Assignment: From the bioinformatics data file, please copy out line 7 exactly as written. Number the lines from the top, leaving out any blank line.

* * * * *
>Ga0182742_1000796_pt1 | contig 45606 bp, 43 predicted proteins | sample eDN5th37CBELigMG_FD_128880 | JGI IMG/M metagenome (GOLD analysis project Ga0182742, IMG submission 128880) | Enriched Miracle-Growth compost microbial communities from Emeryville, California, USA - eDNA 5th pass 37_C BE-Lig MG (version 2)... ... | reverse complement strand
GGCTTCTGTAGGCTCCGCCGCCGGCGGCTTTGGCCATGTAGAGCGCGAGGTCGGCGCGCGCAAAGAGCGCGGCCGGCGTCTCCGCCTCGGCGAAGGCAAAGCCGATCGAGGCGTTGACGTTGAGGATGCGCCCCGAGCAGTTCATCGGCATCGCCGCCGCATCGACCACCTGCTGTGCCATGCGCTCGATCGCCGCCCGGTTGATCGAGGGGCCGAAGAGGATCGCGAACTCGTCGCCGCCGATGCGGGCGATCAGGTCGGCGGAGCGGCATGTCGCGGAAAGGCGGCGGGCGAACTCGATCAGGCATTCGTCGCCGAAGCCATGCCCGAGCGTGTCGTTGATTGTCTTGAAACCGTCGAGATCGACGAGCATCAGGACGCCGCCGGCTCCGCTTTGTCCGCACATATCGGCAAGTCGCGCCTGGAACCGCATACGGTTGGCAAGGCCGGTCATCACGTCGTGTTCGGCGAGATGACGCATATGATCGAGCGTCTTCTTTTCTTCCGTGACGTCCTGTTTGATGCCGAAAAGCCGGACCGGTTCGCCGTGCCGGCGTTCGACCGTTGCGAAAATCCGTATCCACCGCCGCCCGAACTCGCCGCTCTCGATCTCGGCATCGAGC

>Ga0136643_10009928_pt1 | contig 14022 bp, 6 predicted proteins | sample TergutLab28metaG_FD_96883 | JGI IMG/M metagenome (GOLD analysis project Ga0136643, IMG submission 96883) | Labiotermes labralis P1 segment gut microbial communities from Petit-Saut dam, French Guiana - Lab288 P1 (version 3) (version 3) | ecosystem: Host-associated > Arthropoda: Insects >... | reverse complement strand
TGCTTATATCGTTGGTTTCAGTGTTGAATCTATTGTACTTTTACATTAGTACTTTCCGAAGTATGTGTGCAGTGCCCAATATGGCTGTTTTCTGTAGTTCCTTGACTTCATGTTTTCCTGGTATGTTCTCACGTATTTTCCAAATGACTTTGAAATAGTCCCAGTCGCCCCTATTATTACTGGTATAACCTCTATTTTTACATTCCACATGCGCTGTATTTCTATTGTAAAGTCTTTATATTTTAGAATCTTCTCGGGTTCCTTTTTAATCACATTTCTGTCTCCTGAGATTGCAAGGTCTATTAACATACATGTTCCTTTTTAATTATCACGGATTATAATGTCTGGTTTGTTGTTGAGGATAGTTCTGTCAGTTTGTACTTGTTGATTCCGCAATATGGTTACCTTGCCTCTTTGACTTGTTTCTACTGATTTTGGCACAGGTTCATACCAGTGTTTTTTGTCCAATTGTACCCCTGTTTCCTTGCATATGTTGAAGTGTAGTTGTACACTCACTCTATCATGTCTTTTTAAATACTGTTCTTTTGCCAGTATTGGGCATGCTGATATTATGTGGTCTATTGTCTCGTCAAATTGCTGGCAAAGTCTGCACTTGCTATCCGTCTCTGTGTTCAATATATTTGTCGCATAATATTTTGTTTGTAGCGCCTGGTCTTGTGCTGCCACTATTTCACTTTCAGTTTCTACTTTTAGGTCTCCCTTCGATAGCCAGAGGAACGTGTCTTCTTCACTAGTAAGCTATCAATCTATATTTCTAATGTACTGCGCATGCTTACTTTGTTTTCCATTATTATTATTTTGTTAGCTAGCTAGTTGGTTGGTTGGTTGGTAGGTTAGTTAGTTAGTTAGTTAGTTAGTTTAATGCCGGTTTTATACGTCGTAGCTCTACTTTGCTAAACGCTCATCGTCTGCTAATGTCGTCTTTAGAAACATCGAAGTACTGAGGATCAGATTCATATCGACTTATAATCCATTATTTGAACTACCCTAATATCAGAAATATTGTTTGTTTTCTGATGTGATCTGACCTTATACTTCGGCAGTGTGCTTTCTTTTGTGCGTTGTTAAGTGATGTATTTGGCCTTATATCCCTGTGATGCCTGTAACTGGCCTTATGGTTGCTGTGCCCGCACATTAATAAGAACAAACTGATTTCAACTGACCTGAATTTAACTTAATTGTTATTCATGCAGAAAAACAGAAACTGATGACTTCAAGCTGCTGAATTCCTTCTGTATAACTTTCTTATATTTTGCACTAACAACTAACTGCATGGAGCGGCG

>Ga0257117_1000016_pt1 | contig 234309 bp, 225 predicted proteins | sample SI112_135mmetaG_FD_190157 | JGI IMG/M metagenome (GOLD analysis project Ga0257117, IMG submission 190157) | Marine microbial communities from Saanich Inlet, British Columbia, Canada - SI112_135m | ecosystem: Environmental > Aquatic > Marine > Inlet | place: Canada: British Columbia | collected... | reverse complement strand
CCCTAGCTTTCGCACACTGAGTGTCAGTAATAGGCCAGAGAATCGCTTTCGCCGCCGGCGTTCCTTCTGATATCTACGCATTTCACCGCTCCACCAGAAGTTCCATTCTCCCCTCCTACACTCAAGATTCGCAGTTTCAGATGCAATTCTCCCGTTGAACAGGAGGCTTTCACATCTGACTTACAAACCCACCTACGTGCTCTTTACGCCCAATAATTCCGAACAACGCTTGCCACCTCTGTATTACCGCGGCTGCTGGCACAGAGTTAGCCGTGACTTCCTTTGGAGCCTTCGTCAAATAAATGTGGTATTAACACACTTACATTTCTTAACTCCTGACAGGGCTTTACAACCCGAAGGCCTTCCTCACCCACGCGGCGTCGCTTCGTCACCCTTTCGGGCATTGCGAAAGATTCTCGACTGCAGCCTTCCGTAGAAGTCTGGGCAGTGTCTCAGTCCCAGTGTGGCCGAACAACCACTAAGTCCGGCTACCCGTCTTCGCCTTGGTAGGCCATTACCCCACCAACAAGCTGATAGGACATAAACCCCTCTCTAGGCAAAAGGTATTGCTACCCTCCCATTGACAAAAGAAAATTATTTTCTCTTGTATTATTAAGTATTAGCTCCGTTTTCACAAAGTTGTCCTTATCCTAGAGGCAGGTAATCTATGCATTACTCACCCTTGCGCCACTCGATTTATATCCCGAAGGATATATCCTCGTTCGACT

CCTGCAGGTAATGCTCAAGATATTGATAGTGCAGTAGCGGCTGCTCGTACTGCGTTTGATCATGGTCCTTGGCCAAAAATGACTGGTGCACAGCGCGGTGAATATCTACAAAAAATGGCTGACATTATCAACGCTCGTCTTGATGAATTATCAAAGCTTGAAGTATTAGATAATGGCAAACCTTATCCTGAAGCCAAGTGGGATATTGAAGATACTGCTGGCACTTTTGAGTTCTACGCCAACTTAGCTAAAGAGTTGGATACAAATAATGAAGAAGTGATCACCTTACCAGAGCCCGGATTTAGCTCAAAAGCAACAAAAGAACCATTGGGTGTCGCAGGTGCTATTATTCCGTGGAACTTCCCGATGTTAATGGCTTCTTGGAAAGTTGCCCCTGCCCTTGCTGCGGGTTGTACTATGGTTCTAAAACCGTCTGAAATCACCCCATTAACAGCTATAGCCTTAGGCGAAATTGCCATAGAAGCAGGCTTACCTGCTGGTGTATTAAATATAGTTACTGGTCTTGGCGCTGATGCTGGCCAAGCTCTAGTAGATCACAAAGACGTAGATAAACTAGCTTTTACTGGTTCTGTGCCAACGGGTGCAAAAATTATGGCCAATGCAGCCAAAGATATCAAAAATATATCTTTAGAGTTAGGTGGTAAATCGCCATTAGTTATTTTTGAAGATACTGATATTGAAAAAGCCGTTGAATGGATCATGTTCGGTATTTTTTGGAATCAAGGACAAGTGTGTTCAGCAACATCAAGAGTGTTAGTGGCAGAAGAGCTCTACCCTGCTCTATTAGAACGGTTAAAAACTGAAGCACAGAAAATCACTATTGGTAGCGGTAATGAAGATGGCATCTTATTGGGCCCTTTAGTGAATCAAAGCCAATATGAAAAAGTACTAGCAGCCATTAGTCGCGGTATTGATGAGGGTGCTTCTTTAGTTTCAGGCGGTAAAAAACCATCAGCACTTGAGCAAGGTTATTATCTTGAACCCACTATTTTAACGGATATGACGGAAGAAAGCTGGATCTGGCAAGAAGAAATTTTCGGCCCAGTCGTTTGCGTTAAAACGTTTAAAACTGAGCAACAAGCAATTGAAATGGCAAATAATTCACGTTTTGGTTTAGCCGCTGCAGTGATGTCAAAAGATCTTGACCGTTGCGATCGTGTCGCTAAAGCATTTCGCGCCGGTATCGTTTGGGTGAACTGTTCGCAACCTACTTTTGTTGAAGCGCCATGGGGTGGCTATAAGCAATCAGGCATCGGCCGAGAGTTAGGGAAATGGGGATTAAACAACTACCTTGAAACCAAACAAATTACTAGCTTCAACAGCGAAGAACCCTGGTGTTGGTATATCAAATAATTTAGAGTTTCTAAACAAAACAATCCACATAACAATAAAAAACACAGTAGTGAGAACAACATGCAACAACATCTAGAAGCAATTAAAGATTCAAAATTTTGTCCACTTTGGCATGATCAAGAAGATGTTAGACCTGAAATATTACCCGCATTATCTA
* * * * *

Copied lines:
CCTGCAGGTAATGCTCAAGATATTGATAGTGCAGTAGCGGCTGCTCGTACTGCGTTTGATCATGGTCCTTGGCCAAAAATGACTGGTGCACAGCGCGGTGAATATCTACAAAAAATGGCTGACATTATCAACGCTCGTCTTGATGAATTATCAAAGCTTGAAGTATTAGATAATGGCAAACCTTATCCTGAAGCCAAGTGGGATATTGAAGATACTGCTGGCACTTTTGAGTTCTACGCCAACTTAGCTAAAGAGTTGGATACAAATAATGAAGAAGTGATCACCTTACCAGAGCCCGGATTTAGCTCAAAAGCAACAAAAGAACCATTGGGTGTCGCAGGTGCTATTATTCCGTGGAACTTCCCGATGTTAATGGCTTCTTGGAAAGTTGCCCCTGCCCTTGCTGCGGGTTGTACTATGGTTCTAAAACCGTCTGAAATCACCCCATTAACAGCTATAGCCTTAGGCGAAATTGCCATAGAAGCAGGCTTACCTGCTGGTGTATTAAATATAGTTACTGGTCTTGGCGCTGATGCTGGCCAAGCTCTAGTAGATCACAAAGACGTAGATAAACTAGCTTTTACTGGTTCTGTGCCAACGGGTGCAAAAATTATGGCCAATGCAGCCAAAGATATCAAAAATATATCTTTAGAGTTAGGTGGTAAATCGCCATTAGTTATTTTTGAAGATACTGATATTGAAAAAGCCGTTGAATGGATCATGTTCGGTATTTTTTGGAATCAAGGACAAGTGTGTTCAGCAACATCAAGAGTGTTAGTGGCAGAAGAGCTCTACCCTGCTCTATTAGAACGGTTAAAAACTGAAGCACAGAAAATCACTATTGGTAGCGGTAATGAAGATGGCATCTTATTGGGCCCTTTAGTGAATCAAAGCCAATATGAAAAAGTACTAGCAGCCATTAGTCGCGGTATTGATGAGGGTGCTTCTTTAGTTTCAGGCGGTAAAAAACCATCAGCACTTGAGCAAGGTTATTATCTTGAACCCACTATTTTAACGGATATGACGGAAGAAAGCTGGATCTGGCAAGAAGAAATTTTCGGCCCAGTCGTTTGCGTTAAAACGTTTAAAACTGAGCAACAAGCAATTGAAATGGCAAATAATTCACGTTTTGGTTTAGCCGCTGCAGTGATGTCAAAAGATCTTGACCGTTGCGATCGTGTCGCTAAAGCATTTCGCGCCGGTATCGTTTGGGTGAACTGTTCGCAACCTACTTTTGTTGAAGCGCCATGGGGTGGCTATAAGCAATCAGGCATCGGCCGAGAGTTAGGGAAATGGGGATTAAACAACTACCTTGAAACCAAACAAATTACTAGCTTCAACAGCGAAGAACCCTGGTGTTGGTATATCAAATAATTTAGAGTTTCTAAACAAAACAATCCACATAACAATAAAAAACACAGTAGTGAGAACAACATGCAACAACATCTAGAAGCAATTAAAGATTCAAAATTTTGTCCACTTTGGCATGATCAAGAAGATGTTAGACCTGAAATATTACCCGCATTATCTA